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Original Research ARTICLE

Front. Immunol., 29 March 2019 | https://doi.org/10.3389/fimmu.2019.00630

PD-1 Primarily Targets TCR Signal in the Inhibition of Functional T Cell Activation

Reina Mizuno, Daisuke Sugiura, Kenji Shimizu, Takumi Maruhashi, Mizuki Watada, Il-mi Okazaki and Taku Okazaki*
  • Division of Immune Regulation, Institute of Advanced Medical Sciences, Tokushima University, Tokushima, Japan

Cancer-immunotherapy targeting programmed cell death 1 (PD-1) activates tumor-specific T cells and provides clinical benefits in various cancers. However, the molecular basis of PD-1 function is still enigmatic. Especially, it is unclear which signaling pathway PD-1 primarily targets. Besides, the capacity of PD-1 to inhibit the T cell receptor (TCR)-dependent activation of T cells in the presence of co-stimulation is also controversial. Here we used co-culture systems of T cells and antigen-presenting cells with targeted deletion and overexpression of co-receptors and ligands and examined the inhibitory potency of PD-1 against T cell activation upon TCR stimulation with CD28 and ICOS co-stimulation. As an unambiguous criterion of T cell activation, we used the acquisition of cytokine production capacity, which represents one of the most important functions of T cells. PD-1 inhibited functional T cell activation upon TCR stimulation in the absence as well as in the presence of CD28 co-stimulation, indicating that PD-1 can directly inhibit TCR signal. Notably, CD28 co-stimulation rather attenuated the efficiency of PD-1 in inhibiting TCR-dependent functional T cell activation. In addition, PD-1 inhibited TCR-dependent functional T cell activation with ICOS co-stimulation as efficiently as that with CD28 co-stimulation. Furthermore, we found that the maintenance of antigen-induced follicular helper T (TFH) cells that required ICOS co-stimulation was persistently restrained by PD-1 in vivo. These findings indicate that PD-1 primarily targets TCR signal in the inhibition of functional T cell activation. Thus, PD-1 functions as the rheostat of T cell activation rather than an inhibitor of a specific stimulatory co-receptor.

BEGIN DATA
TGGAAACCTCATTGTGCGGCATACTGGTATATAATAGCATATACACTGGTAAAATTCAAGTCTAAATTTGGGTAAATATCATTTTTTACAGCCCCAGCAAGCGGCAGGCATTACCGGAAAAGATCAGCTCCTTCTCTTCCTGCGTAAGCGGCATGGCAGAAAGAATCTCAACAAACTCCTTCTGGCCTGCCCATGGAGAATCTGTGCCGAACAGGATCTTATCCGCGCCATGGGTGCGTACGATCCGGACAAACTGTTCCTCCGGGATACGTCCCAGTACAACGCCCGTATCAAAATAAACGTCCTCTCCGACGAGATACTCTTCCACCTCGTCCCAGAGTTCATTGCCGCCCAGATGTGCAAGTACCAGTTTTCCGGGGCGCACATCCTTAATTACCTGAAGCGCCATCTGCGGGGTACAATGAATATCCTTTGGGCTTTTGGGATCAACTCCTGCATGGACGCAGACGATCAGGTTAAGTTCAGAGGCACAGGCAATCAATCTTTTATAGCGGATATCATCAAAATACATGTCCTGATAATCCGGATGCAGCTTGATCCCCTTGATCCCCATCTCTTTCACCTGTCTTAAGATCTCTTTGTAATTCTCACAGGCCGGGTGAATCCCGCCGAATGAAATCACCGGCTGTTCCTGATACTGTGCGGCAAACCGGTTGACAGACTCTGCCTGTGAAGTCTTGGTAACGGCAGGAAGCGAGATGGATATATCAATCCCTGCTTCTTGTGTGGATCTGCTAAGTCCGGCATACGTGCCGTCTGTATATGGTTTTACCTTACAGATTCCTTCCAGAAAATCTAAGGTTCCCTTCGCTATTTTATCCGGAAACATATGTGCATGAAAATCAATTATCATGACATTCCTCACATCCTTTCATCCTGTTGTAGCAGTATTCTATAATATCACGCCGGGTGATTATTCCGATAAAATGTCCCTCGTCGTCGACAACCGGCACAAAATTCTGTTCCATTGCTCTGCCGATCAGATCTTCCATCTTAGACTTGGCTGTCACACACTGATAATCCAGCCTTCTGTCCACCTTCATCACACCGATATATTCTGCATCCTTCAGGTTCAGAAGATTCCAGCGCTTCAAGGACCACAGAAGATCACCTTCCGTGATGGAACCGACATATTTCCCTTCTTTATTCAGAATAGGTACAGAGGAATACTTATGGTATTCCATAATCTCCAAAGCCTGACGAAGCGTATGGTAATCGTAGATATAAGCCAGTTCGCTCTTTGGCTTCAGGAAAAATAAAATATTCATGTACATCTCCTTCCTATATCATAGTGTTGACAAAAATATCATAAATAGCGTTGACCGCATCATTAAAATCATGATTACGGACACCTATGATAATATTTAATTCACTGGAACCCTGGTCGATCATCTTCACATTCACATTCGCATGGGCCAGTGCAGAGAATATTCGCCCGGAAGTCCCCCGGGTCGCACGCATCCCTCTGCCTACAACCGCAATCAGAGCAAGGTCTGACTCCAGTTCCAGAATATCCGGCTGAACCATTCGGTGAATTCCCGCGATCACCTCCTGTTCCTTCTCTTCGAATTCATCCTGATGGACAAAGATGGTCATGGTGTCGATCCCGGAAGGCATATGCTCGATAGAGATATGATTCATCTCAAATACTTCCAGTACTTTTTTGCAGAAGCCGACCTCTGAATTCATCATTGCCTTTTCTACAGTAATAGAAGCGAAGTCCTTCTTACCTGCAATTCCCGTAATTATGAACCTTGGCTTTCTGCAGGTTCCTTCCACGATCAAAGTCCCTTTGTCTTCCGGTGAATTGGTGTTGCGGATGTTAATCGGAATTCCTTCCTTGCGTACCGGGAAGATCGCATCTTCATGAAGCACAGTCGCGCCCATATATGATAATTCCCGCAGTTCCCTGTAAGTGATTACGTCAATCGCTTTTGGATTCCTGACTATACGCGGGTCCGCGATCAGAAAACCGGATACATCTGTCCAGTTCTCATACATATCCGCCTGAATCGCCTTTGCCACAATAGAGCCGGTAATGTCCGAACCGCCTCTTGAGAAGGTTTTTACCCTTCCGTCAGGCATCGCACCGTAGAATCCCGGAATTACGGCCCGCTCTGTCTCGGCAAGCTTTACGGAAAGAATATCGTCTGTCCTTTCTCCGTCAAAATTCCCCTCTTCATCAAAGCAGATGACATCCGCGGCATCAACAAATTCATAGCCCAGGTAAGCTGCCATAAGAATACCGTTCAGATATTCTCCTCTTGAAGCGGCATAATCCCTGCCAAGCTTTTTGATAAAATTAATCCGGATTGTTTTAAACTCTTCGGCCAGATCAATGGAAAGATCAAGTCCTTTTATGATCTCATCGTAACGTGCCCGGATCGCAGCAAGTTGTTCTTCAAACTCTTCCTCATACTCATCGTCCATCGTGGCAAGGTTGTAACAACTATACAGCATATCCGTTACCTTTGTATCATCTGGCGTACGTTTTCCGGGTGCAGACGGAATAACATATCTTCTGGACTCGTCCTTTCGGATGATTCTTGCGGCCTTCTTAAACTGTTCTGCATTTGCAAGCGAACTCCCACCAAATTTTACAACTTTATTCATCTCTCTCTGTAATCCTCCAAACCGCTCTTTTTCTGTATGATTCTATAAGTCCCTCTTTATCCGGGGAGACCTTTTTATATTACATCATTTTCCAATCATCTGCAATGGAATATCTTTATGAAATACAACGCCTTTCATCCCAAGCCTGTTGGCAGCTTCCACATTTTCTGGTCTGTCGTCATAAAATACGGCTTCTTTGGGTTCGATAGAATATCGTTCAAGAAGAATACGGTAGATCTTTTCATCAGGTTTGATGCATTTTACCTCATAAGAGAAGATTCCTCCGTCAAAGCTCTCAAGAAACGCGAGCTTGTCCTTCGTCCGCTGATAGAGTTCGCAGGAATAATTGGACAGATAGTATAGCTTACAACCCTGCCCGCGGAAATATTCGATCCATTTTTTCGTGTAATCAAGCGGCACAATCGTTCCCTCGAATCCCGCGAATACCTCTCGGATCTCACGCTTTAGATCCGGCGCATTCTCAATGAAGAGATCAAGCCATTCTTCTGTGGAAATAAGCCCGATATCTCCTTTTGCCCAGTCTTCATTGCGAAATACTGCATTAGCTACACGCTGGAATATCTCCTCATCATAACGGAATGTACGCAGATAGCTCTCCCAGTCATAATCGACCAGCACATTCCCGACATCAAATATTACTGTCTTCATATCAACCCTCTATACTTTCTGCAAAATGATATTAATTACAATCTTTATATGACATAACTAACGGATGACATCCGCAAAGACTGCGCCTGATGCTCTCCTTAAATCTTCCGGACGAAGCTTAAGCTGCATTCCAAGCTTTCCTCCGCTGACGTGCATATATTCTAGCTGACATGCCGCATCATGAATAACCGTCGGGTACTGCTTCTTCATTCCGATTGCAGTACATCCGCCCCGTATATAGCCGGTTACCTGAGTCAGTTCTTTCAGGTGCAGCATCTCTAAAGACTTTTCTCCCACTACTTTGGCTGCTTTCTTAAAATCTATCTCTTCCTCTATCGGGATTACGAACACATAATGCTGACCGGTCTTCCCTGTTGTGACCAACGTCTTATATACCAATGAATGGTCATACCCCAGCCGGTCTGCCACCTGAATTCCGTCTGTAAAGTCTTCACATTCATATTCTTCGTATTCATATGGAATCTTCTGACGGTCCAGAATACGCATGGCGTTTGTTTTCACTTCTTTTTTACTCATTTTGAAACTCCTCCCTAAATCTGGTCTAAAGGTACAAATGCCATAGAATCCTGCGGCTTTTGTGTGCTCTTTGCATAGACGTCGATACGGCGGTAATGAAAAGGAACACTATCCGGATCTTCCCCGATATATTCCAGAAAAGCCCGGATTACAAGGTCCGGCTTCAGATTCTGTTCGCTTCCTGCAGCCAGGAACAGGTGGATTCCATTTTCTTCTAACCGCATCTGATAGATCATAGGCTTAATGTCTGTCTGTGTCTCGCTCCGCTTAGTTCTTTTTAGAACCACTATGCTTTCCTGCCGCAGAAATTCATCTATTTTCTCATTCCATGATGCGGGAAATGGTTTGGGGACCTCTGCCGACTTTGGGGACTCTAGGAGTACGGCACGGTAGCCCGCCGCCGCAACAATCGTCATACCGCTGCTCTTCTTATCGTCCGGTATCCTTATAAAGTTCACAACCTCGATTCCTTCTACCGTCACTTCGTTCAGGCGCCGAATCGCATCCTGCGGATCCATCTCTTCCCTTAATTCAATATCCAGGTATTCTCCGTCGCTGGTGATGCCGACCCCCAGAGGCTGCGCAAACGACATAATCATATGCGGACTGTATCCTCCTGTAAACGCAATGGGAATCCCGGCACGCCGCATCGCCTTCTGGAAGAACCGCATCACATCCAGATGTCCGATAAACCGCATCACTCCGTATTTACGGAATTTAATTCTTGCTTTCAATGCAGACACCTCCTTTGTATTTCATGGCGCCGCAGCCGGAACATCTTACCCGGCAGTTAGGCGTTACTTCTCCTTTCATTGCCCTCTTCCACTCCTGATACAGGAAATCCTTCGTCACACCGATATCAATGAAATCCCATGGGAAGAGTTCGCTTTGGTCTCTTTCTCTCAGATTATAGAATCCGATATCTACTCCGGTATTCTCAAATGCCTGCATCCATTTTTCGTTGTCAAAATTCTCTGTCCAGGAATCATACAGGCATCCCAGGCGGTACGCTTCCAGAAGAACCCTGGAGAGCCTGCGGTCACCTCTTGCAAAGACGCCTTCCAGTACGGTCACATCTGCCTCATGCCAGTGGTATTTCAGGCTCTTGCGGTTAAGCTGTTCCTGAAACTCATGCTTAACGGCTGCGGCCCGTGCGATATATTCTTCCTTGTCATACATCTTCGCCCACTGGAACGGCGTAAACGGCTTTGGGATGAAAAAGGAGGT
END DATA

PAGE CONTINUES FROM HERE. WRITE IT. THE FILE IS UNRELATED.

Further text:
Introduction

T cell activation initiated by antigen-dependent signals through T cell receptors (TCRs) is tightly controlled by antigen-independent signals through stimulatory and inhibitory co-receptors to optimize beneficial immune responses while suppressing deleterious immune responses (13). Programmed cell death 1 (PD-1), one of the inhibitory co-receptors plays especially important roles in the regulation of autoimmunity, infectious immunity, and cancer immunity. PD-1 deficient mice develop various forms of autoimmune diseases spontaneously depending on their genetic background and lethal inflammatory diseases upon infection with several pathogens that establish chronic infection in PD-1-sufficient mice (47). In addition, cancer-immunotherapy targeting PD-1 activates tumor-specific T cells and eradicate tumors in animal models as well as human patients with various cancers (8, 9). Although the augmentation of T cell activation by PD-1 blockade is widely accepted, its molecular basis remains elusive.

PD-1 has two ligands, PD-L1 and PD-L2 that are expressed on a variety of immune and non-immune cells. The engagement of PD-1 with either PD-L1 or PD-L2 during antigen stimulation leads to the phosphorylation of two tyrosine residues in the cytoplasmic region of PD-1, the recruitment of protein tyrosine phosphatase, SHP-2 to the distal phospho-tyrosine, and the decreased phosphorylation of various signaling molecules including CD3ζ, ZAP70, vav, Akt, and ERK in T cells and Igβ, Syk, PLCγ2, and ERK in B cells (1013). Although PD-1 has been regarded to inhibit T cell activation by dephosphorylating these molecules by recruiting SHP-2, the recent report by Hui et al. demonstrated that PD-1-bound SHP-2 dephosphorylated CD28 but not CD3ζ and inducible T cell co-stimulator (ICOS), another stimulatory co-receptor using a cell-free assay system, making the molecular target(s) of PD-1-bound SHP-2 controversial (14).

There had been also controversial reports regarding the capacity of PD-1 to suppress T cell activation in the presence of co-stimulatory signals. Parry et al. reported that PD-1 inhibited CD28-mediated activation of phosphatidylinositol 3-kinase and the subsequent Akt phosphorylation (11). On the other hand, Bennet et al. reported that PD-1 could inhibit TCR-dependent T cell activation with ICOS but not CD28 co-stimulation (15). The reduced inhibitory function of PD-1 in the presence of CD28 co-stimulation was also observed in other studies (16, 17). In addition, most tumor cells, especially non-hematopoietic tumor cells do not express ligands of CD28, CD80, and CD86. Therefore, the inhibition of CD28 signal cannot be the mechanism how PD-1 suppresses cytotoxicity against tumor cells that express ligands of PD-1 but not those of CD28 (18). Thus, the inhibitory potency of PD-1 against T cell activation upon TCR stimulation with co-stimulation is currently ambiguous.